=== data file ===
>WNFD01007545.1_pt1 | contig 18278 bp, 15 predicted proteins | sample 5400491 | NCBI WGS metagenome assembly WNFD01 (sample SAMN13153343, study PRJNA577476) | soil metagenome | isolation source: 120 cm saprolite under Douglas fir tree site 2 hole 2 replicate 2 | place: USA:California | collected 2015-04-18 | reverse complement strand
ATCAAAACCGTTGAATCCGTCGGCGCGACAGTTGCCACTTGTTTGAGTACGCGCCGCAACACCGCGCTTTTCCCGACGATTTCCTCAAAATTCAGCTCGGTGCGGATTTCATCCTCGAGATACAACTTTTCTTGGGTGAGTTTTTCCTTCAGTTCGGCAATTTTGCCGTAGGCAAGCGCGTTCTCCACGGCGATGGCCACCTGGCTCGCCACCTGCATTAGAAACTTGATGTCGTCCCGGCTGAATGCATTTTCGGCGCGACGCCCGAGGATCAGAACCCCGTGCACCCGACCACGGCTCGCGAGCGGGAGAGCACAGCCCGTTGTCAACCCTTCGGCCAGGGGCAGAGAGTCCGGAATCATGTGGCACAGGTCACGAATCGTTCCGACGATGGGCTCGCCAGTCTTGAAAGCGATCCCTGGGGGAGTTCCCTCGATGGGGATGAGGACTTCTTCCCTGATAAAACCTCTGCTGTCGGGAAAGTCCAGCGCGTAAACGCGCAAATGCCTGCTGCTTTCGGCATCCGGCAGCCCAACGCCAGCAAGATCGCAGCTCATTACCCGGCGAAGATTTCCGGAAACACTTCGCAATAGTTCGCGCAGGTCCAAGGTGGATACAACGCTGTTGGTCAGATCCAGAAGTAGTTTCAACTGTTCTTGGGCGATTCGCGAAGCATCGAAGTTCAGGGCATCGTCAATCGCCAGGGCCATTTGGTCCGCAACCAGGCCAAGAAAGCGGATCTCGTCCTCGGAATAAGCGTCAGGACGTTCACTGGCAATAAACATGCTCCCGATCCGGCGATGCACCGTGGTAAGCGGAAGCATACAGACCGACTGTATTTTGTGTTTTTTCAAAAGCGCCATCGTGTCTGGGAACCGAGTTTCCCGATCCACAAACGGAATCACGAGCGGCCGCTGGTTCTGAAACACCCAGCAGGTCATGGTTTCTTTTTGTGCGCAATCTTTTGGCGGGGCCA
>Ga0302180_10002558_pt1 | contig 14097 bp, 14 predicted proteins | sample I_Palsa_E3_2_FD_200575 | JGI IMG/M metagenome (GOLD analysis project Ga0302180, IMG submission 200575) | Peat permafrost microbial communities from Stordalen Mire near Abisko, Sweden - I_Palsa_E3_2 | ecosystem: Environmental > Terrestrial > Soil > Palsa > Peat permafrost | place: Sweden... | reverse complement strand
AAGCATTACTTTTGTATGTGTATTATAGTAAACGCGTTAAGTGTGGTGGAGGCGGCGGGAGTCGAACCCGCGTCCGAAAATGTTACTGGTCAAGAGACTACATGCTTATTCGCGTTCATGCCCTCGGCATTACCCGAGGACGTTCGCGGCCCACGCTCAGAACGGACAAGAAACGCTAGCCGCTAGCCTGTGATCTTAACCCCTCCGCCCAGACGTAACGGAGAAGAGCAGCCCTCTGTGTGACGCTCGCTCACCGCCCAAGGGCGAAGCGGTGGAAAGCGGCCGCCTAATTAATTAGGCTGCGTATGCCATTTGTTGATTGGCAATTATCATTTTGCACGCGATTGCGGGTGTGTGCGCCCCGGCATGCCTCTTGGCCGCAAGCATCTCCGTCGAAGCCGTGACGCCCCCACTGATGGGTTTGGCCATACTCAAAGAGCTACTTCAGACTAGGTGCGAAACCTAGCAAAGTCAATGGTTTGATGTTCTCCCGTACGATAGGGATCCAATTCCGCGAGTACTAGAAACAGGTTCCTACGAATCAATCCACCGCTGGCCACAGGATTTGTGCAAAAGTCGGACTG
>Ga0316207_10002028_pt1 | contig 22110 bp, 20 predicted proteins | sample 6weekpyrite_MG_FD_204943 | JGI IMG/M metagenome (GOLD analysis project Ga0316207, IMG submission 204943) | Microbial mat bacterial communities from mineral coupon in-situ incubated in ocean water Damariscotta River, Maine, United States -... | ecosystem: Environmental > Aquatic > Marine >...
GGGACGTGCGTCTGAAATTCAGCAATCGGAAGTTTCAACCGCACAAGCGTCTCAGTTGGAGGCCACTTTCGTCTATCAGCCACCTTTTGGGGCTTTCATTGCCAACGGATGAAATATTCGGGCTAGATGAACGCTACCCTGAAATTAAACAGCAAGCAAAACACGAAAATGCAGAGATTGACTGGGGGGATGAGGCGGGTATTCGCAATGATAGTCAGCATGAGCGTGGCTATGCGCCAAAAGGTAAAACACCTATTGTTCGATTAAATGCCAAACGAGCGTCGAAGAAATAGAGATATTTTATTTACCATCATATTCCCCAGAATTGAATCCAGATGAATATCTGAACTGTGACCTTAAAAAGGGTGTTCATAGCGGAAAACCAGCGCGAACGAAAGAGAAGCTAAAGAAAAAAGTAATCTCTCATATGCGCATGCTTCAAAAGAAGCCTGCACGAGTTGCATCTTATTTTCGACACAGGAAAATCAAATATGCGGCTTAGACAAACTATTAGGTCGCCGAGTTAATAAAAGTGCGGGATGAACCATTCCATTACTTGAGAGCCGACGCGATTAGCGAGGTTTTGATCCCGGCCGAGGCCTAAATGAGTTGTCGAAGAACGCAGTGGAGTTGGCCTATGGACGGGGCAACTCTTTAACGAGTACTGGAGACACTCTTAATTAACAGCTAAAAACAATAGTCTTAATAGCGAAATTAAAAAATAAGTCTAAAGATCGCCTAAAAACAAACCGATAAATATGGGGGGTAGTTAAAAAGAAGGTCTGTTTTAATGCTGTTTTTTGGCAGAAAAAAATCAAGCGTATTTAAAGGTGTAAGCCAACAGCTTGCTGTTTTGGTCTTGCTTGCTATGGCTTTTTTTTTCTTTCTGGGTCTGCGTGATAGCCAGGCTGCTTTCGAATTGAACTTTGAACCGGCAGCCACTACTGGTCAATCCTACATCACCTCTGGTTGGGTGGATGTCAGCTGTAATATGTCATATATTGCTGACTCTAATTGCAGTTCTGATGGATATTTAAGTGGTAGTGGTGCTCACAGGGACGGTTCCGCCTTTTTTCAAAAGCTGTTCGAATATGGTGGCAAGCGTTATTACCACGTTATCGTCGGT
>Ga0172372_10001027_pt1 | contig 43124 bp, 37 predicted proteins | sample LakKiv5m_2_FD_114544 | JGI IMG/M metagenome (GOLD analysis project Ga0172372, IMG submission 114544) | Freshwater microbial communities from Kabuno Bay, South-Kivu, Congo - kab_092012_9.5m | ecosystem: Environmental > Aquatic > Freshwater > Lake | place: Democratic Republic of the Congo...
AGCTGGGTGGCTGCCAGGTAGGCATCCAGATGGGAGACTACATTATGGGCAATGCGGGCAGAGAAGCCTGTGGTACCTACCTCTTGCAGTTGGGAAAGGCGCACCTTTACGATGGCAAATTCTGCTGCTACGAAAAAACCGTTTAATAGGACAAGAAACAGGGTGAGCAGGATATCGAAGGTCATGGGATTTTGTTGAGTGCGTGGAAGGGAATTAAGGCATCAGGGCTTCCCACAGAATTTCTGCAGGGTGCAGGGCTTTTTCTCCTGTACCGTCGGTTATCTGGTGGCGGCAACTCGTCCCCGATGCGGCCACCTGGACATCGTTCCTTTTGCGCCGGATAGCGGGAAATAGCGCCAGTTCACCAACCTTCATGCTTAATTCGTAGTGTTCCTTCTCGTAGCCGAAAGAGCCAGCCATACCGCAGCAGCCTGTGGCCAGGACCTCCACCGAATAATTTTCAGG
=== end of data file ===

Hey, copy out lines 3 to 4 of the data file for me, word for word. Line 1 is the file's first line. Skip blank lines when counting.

>Ga0302180_10002558_pt1 | contig 14097 bp, 14 predicted proteins | sample I_Palsa_E3_2_FD_200575 | JGI IMG/M metagenome (GOLD analysis project Ga0302180, IMG submission 200575) | Peat permafrost microbial communities from Stordalen Mire near Abisko, Sweden - I_Palsa_E3_2 | ecosystem: Environmental > Terrestrial > Soil > Palsa > Peat permafrost | place: Sweden... | reverse complement strand
AAGCATTACTTTTGTATGTGTATTATAGTAAACGCGTTAAGTGTGGTGGAGGCGGCGGGAGTCGAACCCGCGTCCGAAAATGTTACTGGTCAAGAGACTACATGCTTATTCGCGTTCATGCCCTCGGCATTACCCGAGGACGTTCGCGGCCCACGCTCAGAACGGACAAGAAACGCTAGCCGCTAGCCTGTGATCTTAACCCCTCCGCCCAGACGTAACGGAGAAGAGCAGCCCTCTGTGTGACGCTCGCTCACCGCCCAAGGGCGAAGCGGTGGAAAGCGGCCGCCTAATTAATTAGGCTGCGTATGCCATTTGTTGATTGGCAATTATCATTTTGCACGCGATTGCGGGTGTGTGCGCCCCGGCATGCCTCTTGGCCGCAAGCATCTCCGTCGAAGCCGTGACGCCCCCACTGATGGGTTTGGCCATACTCAAAGAGCTACTTCAGACTAGGTGCGAAACCTAGCAAAGTCAATGGTTTGATGTTCTCCCGTACGATAGGGATCCAATTCCGCGAGTACTAGAAACAGGTTCCTACGAATCAATCCACCGCTGGCCACAGGATTTGTGCAAAAGTCGGACTG